I have been fortunate to experience both the new Singapore Airlines A380 Suites and Business Class products over the last year, so when the airline took delivery of its newest aircraft type, the Boeing 787-10 with an all-new regional Business Class product, I had to find a way to fly it.
Boeing 787-10 is set to replace the aging Airbus A330 used on flights up to
The Airbus A350 is Singapore Airlines’ newest plane type and I think that it’s one of the most comfortable passenger jets out there.
With all flights from Brisbane to Singapore now being operated by the A350s (some with regional Business Class and others with long-haul Business Class), I jumped on a chance to use 62,000 KrisFlyer miles to travel from Brisbane to Hanoi via Singapore.
This overview covers the Airbus A350 Business Class flight from Brisbane to Singapore, while a later overview will take a look at the older Airbus A330 Business Class from Singapore to Hanoi.
Fleet & routes
Singapore Airlines has 45 Airbus A350-900s in its fleet as of January 2020. There are three different variants though:
7x are ‘ultra long range’ (ULR), which only has Business Class and Premium Economy, and is used for USA flights, particularly Newark (near New York).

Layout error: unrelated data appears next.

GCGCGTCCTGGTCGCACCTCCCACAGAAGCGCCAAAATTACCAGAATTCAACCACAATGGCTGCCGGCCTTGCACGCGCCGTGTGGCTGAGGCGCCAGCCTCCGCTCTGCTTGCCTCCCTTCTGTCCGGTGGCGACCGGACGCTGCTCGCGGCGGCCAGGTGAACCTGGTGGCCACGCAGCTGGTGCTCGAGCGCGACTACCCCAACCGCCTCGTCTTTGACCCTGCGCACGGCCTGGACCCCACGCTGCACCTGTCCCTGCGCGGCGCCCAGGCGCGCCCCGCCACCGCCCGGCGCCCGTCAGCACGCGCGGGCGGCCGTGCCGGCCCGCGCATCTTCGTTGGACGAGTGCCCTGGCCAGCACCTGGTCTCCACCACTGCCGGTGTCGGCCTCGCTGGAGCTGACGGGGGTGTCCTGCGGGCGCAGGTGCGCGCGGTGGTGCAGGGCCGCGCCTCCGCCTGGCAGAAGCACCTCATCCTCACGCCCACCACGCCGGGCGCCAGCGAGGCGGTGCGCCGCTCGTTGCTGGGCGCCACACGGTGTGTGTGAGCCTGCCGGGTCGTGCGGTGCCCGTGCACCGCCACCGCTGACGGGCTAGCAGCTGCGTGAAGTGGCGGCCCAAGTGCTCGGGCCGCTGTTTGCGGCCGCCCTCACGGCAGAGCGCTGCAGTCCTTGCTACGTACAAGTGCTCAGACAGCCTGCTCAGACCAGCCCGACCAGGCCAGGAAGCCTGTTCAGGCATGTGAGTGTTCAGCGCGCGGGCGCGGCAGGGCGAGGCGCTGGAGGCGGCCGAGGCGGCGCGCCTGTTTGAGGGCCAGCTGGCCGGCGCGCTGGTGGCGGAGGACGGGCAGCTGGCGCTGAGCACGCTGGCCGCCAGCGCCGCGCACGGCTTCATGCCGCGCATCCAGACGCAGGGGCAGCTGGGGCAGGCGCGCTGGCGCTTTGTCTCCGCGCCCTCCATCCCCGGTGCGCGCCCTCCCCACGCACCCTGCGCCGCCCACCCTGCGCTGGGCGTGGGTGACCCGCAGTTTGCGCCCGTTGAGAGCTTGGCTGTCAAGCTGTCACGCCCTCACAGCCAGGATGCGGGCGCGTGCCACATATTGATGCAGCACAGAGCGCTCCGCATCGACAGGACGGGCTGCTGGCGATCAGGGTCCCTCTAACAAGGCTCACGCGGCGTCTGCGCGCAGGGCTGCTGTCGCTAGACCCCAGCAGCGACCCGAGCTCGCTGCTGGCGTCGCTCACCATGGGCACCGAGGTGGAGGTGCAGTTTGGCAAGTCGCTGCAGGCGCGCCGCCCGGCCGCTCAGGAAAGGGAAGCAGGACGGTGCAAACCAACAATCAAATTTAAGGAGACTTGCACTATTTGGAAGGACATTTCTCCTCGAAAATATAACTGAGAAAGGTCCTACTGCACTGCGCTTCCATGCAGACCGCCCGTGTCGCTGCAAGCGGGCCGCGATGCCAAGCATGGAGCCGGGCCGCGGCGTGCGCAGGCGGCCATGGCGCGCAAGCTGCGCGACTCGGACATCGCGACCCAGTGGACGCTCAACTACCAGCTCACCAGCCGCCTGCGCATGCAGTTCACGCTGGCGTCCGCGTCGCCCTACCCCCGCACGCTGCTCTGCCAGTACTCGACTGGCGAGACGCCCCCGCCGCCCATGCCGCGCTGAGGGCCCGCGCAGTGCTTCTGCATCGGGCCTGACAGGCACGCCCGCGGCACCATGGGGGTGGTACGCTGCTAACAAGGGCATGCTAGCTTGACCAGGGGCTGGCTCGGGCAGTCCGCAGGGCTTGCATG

26x are ‘long haul’ and have a mix of Business Class, Premium Economy and Economy [this overview].
12x are ‘medium-haul’ and has the newer regional Business Class seat and Economy.
The Business Class seats in this overview are identical on the ‘ULR’ and ‘long haul’ versions.
You can find Singapore Airlines A350s across most of their popular destinations. The ‘medium-haul’ ones fly to Perth, Adelaide and Brisbane as well as throughout Asia. The ‘long haul’ ones fly to Christchurch and Wellington as well as to Europe. The ULR ones fly exclusively to the US, including Los Angeles, San Francisco and Newark.
The cabin & seats
The first impressions of the A350 cabin are great. It’s very bright with a yellow and purple tint which looks very modern as mood lighting goes.
The Business Class cabin is split into two parts. The main front cabin has seven rows, while the rear cabin has four rows.
You can already tell from these photos that without the centre overhead lockers, the cabin becomes extremely spacious!
Each seat is very wide and well-padded. I chose seats in the bulkhead because they don’t really have a footwell as such. Instead, you get a full-length bench. There is lots of space under the bench to store cabin bags.